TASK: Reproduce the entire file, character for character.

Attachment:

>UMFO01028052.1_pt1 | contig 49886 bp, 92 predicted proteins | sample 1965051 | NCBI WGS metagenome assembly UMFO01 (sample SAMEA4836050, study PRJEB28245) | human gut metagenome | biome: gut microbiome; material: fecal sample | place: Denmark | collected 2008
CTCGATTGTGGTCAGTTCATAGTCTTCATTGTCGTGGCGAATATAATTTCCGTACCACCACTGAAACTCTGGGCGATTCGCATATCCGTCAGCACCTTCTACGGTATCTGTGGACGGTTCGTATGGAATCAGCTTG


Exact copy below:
>UMFO01028052.1_pt1 | contig 49886 bp, 92 predicted proteins | sample 1965051 | NCBI WGS metagenome assembly UMFO01 (sample SAMEA4836050, study PRJEB28245) | human gut metagenome | biome: gut microbiome; material: fecal sample | place: Denmark | collected 2008
CTCGATTGTGGTCAGTTCATAGTCTTCATTGTCGTGGCGAATATAATTTCCGTACCACCACTGAAACTCTGGGCGATTCGCATATCCGTCAGCACCTTCTACGGTATCTGTGGACGGTTCGTATGGAATCAGCTTG